Every day, on average, at least one child in Rhode Island is lead poisoned.
Let that sink in.
That’s at least one child at risk for developmental delays, reductions in IQ, lifelong behavioral issues, increased school suspensions, and heightened involvement in the criminal justice system. Simply put, the impacts of lead poisoning are devastating — for children, their families, and our communities.
In recent years, the Attorney General’s office has brought enforcement actions against more than 65 properties where children have been lead poisoned. And while the Attorney General has obtained hundreds of thousands of dollars in penalties from those landlords, and forced landlords to make those properties lead safe, we must continue working proactively to ensure that there is compliance with existing lead poisoning prevention laws before a child is harmed.
We know we have significant work to do. Rhode Island has the second highest rate of children under the age of 6 with severe lead poisoning in New England. One out of 14 rising Rhode Island kindergarten students is affected by lead poisoning, and in 2021, 432 children were found to have lead poisoning. According to Department of Health data, 19 percent of Providence children are lead poisoned by the time they reach elementary school. That number is around 14 percent in Newport, 9 percent in Westerly and 5 percent in Cumberland. These numbers should shock our collective conscience. Particularly when we could fix the problem, if we had the right tools.
Our statewide struggles with lead poisoning largely stem from the age of our housing-stock and infrastructure. Many of our homes were built 50, 100, even 150 years ago, before lead-based paint was federally outlawed.
While Rhode Island already has a strong lead poisoning prevention foundation on the books — with laws that require landlords to ensure the housing they offer meets lead safe standards, it should not take individual lawsuits brought by the attorney general to bring landlords into compliance. Let’s be clear, many responsible landlords comply with these commonsense regulations and obtain lead inspections and certificates when required before renting out their units. But there remain too many others who, whether through ignorance, negligence, or callousness, rent out unsafe homes that are poisoning our children.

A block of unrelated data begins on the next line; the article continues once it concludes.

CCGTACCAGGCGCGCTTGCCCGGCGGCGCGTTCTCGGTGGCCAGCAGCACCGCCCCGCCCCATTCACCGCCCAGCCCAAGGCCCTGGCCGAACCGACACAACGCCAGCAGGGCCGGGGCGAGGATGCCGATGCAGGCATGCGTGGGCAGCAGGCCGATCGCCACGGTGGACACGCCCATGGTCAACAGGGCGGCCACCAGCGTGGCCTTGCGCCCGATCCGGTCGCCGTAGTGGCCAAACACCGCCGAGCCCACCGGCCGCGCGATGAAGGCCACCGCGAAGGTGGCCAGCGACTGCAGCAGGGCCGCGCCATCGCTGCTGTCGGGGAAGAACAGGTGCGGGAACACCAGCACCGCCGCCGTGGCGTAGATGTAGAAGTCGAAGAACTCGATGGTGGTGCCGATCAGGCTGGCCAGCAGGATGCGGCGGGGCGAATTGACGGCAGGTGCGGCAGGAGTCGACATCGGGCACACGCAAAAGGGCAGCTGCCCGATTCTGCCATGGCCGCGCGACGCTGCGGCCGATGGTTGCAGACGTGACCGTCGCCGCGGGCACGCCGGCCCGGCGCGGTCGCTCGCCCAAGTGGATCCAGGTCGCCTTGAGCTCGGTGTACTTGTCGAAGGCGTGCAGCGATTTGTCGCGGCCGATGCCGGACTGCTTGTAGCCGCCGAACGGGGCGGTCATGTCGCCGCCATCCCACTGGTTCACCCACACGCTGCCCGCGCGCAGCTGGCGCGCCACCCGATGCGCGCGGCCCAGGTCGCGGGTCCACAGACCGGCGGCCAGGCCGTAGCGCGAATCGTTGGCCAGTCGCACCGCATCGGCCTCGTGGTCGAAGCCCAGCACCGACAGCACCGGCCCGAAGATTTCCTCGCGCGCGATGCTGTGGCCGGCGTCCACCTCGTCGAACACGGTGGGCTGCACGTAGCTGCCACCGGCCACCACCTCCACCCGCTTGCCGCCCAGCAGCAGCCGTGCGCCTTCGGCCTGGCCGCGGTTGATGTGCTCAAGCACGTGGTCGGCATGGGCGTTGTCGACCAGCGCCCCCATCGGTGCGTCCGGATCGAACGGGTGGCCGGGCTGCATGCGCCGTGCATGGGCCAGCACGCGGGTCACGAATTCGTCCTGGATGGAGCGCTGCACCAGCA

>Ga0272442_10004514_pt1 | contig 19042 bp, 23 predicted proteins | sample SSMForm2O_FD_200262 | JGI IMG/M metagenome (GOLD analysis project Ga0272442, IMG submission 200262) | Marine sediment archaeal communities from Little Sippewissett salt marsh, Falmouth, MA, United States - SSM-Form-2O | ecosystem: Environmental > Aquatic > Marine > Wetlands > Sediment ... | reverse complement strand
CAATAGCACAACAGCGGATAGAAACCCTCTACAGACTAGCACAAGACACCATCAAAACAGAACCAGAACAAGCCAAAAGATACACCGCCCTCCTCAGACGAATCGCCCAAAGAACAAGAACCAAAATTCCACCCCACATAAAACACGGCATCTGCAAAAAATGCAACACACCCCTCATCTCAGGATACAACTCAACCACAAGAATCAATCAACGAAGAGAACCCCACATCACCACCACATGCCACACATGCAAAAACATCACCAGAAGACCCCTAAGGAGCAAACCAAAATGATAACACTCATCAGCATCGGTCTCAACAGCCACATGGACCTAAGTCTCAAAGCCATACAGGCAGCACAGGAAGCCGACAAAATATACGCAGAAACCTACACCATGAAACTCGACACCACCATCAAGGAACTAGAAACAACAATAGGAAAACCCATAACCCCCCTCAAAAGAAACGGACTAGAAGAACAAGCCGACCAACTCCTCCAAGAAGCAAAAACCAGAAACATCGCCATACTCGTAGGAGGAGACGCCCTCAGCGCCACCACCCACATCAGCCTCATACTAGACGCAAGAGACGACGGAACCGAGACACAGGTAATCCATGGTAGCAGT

With the housing crisis impacting tenants across the state, families can’t afford to be choosy. Many may not ask about lead for fear of being passed over for the next person in line. Others may not even know to ask, and in a perfect world, they shouldn’t have to. We have a compliance problem in Rhode Island, which is why we are proposing legislation to strengthen enforcement of laws we already have on the books.
The bills we are proposing (H6239, S0804) will create the infrastructure necessary to ensure landlords comply with existing laws that we know keep kids healthy and safe. Our bill would establish a statewide rental registry for all properties, and require that landlords file proof that they meet existing lead safety requirements — or evidence that these requirements do not apply to them. Through this public facing portal, renters can easily determine whether their home is lead-safe.
The bill is just one of many that aim to address lead poisoning and protect our children. Other bills by our colleagues Senators Valarie Lawson, Tiara Mack and Jonathon Acosta, and Representatives David Morales, Matthew Dawson and Brandon Voas, seek to further strengthen lead protections for tenants. Senate President Dominick J. Ruggerio and Representative William O’Brien have championed legislation to use federal funding from the Infrastructure Investment and Jobs Act to begin replacing all lead water pipes throughout the state, at no cost to homeowners or landlords, to ensure our drinking water is lead-free. All of these measures are based on effective strategies employed in other states that drastically reduce lead poisoning levels.
Protecting our children from lead poisoning is well within our control. With elected leaders, landlords and regulators working together, we can eradicate lead poisoning in Rhode Island for good.
Peter F. Neronha serves as Rhode Island’s Attorney General. Representative Mia Ackerman is a Democrat representing District 45 (Cumberland, Lincoln) in the state House of Representatives, where she serves as deputy majority whip. Senator Dawn Euer is a Democrat representing District 13 (Newport, Jamestown) in the state Senate, where she serves as chair of the Senate Committee on Judiciary.